A National Scenic Byway, the Gunflint Trail, curves its way north through the hills of Superior National Forest and along the edge of the US/Canadian Border. We will enjoy several scenic views along this 57-mile (92-kilometer) road this morning, stopping occasionally at safe pull offs. The far-reaching white pines combined with a bit of altitude make for a finch hotspot including species like Purple Finch, House Finch, Red Crossbill, Two-barred (White-winged) Crossbill and Pine Siskin. The cute Red-breasted Nuthatch and occasional Hairy Woodpecker can be found mixed in with these foraging finch flocks along the trail. The afternoon will be spent birding around the town and campgrounds of Grand Marais for roaming flocks of Cedar and Bohemian Waxwings feeding on the prevalent berries in the area. We will take one last check of the harbor and lake for any waterfowl or gulls we might be missing before calling it a day.
Overnight: Grand Marais
The gorgeous Bohemian Waxwing will hopefully be another delight in Minnesota.
Day 6. Back to Duluth and departure home.
On our final day, we will make the trip south along the Lake Superior shoreline, back to Duluth, to catch our flights home. We recommend getting an afternoon or evening flight if possible. Depending on timing, we may be able to make one or two more birding stops along the way. The tour will conclude with a drop off at the Duluth International Airport.
Please note that the itinerary cannot be guaranteed as it is only a rough guide and can be changed (usually slightly) due to factors such as availability of accommodation, updated information on the state of accommodation, roads, or birding sites, the discretion of the guides and other factors. In addition, we sometimes have to use a different international guide from the one advertised due to tour scheduling.Download Itinerary
Minnesota: Winter Owls and Sax-Zim Bog Trip Report, January 2020
06 – 14 SEPTEMBER 2019
By Jacob Roalef
The warm glow of an Evening Grosbeak is always a highlight of the tour.
Minnesota in January is the picture-perfect winter wonderland with snow piled high, ice covering every lake (including some of Lake Superior), and evergreen trees surrounding you. On this tour four amazing clients (Judy, Michael, Karen, and Diane) and I spent time birding at Duluth, Grand Marais, the Gunflint Trail, Lake Superior, and of course the amazing Sax-Zim Bog. The weather was pleasant with rather mild temperatures (for Minnesota winter standards) and no major snowstorms. Unfortunately the seed crop further north had had a fantastic year, so finches were difficult to come by, but we managed to find a few!
This area does not produce an amazing number of bird species; however, almost everything we saw was a real highlight. The specialty birds, mammals, and scenic views of the boreal forest are unmatched. Bird highlights for the group included Great Grey Owl, Northern Hawk-Owl, Snowy Owl, Barred Owl, American Three-toed Woodpecker, Black-backed Woodpecker, Spruce Grouse, Sharp-tailed Grouse, Northern Shrike, Red Crossbill, Two-barred (White-winged) Crossbill, Canada Jay, Northern Goshawk, and Evening Grosbeak.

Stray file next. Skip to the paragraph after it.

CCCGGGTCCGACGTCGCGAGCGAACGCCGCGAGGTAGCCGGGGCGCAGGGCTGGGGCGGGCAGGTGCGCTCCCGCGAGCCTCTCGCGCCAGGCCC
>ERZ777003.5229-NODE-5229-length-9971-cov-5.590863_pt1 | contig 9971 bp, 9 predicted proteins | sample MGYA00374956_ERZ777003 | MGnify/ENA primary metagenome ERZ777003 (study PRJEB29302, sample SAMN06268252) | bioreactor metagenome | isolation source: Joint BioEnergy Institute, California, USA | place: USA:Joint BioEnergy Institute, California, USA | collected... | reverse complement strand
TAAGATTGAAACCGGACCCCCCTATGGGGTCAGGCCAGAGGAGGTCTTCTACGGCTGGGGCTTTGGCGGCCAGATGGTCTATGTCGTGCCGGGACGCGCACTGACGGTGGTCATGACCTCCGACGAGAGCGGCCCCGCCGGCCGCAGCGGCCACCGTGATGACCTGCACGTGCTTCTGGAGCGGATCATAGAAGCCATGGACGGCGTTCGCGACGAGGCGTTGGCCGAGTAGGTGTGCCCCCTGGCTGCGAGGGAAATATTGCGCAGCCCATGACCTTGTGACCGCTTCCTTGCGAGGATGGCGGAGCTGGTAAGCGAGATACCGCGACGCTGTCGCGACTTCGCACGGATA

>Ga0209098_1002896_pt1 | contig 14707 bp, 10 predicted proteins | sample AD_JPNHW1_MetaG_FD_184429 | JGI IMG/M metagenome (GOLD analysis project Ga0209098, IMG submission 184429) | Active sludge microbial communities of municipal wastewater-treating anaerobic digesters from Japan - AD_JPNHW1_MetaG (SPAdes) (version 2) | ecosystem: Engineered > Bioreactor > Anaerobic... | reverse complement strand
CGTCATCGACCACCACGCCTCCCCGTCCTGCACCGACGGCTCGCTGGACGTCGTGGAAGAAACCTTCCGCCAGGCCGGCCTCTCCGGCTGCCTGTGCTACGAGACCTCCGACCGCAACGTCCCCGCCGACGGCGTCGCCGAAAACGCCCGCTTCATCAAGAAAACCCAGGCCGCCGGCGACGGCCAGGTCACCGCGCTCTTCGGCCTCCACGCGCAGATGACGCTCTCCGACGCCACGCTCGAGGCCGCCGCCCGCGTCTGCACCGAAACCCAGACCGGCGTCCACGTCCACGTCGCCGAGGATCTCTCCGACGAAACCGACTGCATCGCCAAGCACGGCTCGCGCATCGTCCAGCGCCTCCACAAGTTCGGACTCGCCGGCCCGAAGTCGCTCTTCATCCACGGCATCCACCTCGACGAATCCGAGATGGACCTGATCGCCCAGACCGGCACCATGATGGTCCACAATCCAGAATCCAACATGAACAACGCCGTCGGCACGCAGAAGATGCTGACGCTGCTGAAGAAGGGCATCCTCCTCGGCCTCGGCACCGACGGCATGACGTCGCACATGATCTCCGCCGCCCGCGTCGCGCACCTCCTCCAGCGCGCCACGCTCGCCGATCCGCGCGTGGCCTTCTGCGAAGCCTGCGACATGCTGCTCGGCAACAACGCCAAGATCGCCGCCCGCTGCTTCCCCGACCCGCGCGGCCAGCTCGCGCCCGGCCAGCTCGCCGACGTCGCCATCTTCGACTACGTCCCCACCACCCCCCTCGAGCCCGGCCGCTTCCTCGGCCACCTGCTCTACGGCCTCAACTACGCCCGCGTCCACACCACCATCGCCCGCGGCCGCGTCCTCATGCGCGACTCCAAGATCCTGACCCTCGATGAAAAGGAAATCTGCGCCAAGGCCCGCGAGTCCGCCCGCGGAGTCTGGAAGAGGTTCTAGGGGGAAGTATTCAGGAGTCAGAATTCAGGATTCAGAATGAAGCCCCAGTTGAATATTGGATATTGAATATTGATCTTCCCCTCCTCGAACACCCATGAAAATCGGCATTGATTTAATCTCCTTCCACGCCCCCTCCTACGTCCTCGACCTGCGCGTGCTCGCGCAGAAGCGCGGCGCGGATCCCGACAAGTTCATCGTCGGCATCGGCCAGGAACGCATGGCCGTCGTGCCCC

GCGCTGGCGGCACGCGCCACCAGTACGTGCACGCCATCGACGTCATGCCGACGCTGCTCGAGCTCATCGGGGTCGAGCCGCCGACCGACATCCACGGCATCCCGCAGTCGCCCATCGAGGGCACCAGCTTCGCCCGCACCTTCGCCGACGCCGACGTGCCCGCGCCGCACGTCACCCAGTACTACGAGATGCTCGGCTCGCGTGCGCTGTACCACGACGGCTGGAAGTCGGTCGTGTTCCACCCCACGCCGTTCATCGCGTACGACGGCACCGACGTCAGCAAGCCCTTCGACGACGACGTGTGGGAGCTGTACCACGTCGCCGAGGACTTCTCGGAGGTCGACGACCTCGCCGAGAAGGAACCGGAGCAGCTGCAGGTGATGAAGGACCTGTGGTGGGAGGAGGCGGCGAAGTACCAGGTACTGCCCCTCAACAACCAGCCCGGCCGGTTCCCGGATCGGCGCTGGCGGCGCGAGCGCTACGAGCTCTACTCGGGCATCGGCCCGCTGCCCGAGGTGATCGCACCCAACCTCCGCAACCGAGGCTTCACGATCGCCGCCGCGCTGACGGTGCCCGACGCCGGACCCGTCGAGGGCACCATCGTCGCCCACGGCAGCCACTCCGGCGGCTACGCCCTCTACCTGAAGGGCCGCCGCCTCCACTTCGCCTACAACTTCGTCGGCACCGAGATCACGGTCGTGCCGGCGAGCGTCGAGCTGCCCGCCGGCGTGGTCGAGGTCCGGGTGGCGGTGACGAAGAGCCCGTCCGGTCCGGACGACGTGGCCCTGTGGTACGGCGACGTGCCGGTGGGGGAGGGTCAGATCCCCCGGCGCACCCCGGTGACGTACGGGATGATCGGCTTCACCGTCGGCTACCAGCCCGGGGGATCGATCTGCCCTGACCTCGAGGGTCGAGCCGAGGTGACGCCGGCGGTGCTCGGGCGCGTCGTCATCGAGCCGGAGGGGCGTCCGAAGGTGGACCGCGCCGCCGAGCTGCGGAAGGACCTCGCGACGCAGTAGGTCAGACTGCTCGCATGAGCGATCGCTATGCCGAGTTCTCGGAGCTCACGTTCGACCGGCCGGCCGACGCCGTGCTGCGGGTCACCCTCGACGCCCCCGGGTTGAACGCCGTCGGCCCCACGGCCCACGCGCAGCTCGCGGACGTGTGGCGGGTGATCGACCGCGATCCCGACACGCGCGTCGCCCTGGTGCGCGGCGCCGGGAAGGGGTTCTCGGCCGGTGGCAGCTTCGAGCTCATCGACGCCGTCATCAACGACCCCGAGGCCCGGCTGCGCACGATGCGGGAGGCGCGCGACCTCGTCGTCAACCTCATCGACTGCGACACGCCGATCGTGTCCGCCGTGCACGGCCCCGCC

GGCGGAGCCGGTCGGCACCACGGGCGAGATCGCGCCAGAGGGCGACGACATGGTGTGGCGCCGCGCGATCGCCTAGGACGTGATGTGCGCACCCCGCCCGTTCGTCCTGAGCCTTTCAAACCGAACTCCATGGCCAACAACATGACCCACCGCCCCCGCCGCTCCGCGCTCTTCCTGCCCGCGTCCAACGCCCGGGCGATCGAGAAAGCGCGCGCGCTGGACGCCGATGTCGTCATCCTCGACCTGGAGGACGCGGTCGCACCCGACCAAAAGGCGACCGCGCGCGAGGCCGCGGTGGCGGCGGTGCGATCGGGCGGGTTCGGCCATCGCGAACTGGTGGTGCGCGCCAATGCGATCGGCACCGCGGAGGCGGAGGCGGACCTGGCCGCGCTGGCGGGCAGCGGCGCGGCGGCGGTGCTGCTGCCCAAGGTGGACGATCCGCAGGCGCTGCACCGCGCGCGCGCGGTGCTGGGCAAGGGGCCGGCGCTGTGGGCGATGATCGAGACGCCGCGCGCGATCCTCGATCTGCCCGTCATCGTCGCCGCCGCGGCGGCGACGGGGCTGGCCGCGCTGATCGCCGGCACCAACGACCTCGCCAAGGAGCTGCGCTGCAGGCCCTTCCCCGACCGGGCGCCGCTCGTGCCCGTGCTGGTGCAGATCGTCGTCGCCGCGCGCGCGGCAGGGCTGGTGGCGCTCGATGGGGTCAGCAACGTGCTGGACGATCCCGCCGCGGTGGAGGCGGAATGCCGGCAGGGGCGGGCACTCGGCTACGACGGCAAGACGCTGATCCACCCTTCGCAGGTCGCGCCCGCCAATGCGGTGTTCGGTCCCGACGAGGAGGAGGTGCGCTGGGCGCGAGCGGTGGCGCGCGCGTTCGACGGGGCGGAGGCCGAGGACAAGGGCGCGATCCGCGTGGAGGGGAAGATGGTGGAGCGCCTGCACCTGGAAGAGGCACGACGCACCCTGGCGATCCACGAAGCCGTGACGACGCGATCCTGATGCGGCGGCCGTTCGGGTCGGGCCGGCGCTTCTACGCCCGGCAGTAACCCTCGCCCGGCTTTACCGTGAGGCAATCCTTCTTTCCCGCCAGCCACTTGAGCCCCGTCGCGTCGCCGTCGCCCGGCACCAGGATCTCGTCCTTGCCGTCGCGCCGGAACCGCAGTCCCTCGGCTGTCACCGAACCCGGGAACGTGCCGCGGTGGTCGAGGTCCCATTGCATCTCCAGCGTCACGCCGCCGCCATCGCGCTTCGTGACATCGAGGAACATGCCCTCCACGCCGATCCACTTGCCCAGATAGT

A total of 44 species of birds were seen during the trip as well as a few mammals and amazing scenes, including the boreal forest in the snow and the vastness of Lake Superior. Species lists can be found at the end of the report.
The mystical Great Grey Owl was the top highlight of the trip.
Day 1, 11 January 2020. Pickup and Sax-Zim Bog
The tour began around 11a.m. with a pickup from the Duluth airport. It didn’t take long for us to score the first nice bird of the trip, a pair of Ruffed Grouse two minutes from the airport! We left Duluth behind and went straight for the amazing Sax-Zim Bog. Upon arrival we spotted a beautiful adult Bald Eagle soaring by and a herd of White-tailed Deer. We continued cruising the roads and were treated to a major highlight, a juvenile Northern Goshawk! This individual started chasing a group of Rock Doves right along the road for an amazing aerial display for the group. From here we saw an incredibly tame Northern Hawk-Owl perched at the top of a spruce a mere foot from the road. What an incredible bird. The evening was approaching as we began searching for owls to come out. We scored an incredibly distant Great Grey Owl, which left us all happy but hungry for more. The sun set over the beautiful bog and we headed back to Duluth for the evening.
Day 2, 12 January 2020. Sax-Zim Bog birding
We started the day with the 45-minute drive to the bog. Our hope was to find an early-morning owl still hunting. A bit of luck was on our side this morning, with another amazing Great Grey Owl sitting only a few rows of trees back from the road! We had much better (but brief) views than last night as we watched it fly across the road into the depths of the forest to sleep. The morning continued with some pitiful looks at a American Barn Owl that was causing quite a stir, as it is very rare for the state. Unfortunately this individual was in rather poor shape, and attempts to save it were unsuccessful. Next stop was Mary Lou’s feeding station, where we enjoyed a beautiful flock of Evening Grosbeaks as well as Black-capped Chickadees, Hairy Woodpeckers, Wild Turkey, and Blue Jays. A visit to Winterberry Bog in the afternoon resulted in some fun hiking through the snow, until we eventually found both American Three-toed and Black-backed Woodpeckers plus Red-breasted Nuthatch, Brown Creeper, and an adult Northern Goshawk bursting through the trees. Evening came, and we managed to catch up with another tame owl, this time Barred Owl, which sat in the open over a road. A great cap on a beautiful day!
Day 3, 13 January 2020. Sax-Zim Bog and Duluth area